Continuing through March 29, 2012
Inside the image of the hut of Robert Falcon Scott, a remnant from his doomed expedition to the South Pole just over 100 years ago, one sees the carcass of a penguin. The frigid temperatures have preserved the specimen and, judging from Joan Myers photograph "Inside Scott’s Hut (Penguin)," it looks like it could have wandered in to die there only yesterday. Myers, following in the footsteps of Herbert Ponting, who documented the original expedition as one of Scott’s party, captures the bitter desolation of the site, as well as the beauty of the frozen landscape.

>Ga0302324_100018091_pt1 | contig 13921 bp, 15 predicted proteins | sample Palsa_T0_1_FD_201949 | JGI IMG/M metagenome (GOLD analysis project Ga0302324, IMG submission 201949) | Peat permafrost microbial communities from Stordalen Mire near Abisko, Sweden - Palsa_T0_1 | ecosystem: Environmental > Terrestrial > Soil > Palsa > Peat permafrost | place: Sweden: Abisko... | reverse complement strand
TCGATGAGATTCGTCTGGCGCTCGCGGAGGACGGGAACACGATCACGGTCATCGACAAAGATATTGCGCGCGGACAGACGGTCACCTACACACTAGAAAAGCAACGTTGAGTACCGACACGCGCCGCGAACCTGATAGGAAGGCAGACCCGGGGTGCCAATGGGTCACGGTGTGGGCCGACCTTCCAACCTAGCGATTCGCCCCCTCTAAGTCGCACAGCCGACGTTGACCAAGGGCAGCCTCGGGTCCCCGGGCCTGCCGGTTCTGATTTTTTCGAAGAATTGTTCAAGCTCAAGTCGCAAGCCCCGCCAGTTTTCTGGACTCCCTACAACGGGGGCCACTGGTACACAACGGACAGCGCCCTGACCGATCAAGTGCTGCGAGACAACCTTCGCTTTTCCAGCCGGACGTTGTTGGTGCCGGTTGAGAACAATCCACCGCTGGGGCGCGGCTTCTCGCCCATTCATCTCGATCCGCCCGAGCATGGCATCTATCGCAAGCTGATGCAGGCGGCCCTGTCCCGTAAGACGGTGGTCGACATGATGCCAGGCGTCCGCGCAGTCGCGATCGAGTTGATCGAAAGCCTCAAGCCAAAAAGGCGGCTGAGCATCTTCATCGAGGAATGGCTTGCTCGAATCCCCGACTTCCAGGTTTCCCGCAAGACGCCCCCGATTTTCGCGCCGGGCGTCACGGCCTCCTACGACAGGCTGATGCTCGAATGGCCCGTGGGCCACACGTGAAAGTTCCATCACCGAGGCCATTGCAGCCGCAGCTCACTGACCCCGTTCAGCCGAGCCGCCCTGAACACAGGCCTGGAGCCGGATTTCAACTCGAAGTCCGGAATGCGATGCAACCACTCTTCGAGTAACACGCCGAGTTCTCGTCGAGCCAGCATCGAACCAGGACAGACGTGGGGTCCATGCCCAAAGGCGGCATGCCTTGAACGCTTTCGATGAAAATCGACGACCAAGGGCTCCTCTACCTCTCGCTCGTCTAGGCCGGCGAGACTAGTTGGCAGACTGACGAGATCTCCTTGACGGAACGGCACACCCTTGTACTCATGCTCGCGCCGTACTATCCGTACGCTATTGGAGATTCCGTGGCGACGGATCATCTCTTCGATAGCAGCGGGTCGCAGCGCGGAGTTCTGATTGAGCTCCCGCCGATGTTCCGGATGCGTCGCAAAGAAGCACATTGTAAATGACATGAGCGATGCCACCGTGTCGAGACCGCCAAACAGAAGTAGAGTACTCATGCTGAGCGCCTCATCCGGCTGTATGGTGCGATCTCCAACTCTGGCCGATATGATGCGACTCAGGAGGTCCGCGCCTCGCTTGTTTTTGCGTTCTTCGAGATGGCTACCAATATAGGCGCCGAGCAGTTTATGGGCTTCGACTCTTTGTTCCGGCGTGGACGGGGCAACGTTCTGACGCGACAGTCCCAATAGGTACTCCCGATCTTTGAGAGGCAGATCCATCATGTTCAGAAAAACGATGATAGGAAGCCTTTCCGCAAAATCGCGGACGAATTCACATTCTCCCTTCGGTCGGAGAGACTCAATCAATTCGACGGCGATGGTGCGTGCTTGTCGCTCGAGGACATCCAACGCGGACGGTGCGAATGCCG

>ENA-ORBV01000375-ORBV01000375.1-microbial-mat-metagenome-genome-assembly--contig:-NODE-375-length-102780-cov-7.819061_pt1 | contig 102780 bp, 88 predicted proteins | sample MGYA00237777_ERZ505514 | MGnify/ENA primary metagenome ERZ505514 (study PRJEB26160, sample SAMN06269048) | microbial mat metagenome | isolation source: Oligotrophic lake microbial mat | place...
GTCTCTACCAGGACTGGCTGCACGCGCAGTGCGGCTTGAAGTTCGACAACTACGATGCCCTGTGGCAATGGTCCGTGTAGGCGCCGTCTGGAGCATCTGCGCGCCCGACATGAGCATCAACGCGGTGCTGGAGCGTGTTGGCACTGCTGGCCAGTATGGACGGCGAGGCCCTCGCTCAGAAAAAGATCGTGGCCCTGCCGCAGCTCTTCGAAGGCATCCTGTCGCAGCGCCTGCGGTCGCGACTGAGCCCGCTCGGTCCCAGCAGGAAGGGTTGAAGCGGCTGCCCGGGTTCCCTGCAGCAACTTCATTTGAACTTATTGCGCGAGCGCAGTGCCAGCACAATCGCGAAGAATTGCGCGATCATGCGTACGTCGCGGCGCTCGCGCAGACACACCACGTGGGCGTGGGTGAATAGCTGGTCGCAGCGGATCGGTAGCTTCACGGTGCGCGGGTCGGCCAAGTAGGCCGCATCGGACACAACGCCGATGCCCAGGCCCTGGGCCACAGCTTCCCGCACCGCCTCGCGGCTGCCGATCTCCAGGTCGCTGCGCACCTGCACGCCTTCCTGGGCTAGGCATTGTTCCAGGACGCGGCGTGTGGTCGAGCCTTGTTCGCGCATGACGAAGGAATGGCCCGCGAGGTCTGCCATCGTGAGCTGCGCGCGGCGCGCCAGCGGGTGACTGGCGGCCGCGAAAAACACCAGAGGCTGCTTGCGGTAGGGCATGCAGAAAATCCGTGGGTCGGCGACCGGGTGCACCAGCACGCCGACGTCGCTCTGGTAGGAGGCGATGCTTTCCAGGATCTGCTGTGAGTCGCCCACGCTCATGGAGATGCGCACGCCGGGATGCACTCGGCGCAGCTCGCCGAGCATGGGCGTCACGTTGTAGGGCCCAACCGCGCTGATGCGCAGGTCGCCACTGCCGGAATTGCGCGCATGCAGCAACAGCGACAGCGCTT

Ponting’s original photos, augmented by the addition of images shot by Frank Hurley from a later ill-fated expedition, betray little of the horrors that awaited the men who died in the cold. Myer’s photographs, however, particularly those shot inside the huts, are poignant reminders of the unrelenting cold’s brutal presence. Scott’s "Hut Chemistry Bench" depicts a remarkably intact set of test tubes, vials, and bowls, as though awaiting use by some ghostly explorer. Other images by Myers look more antiquated than Ponting’s own century old carbon prints, serving to lock the two photographers in a dialogue spanning generations.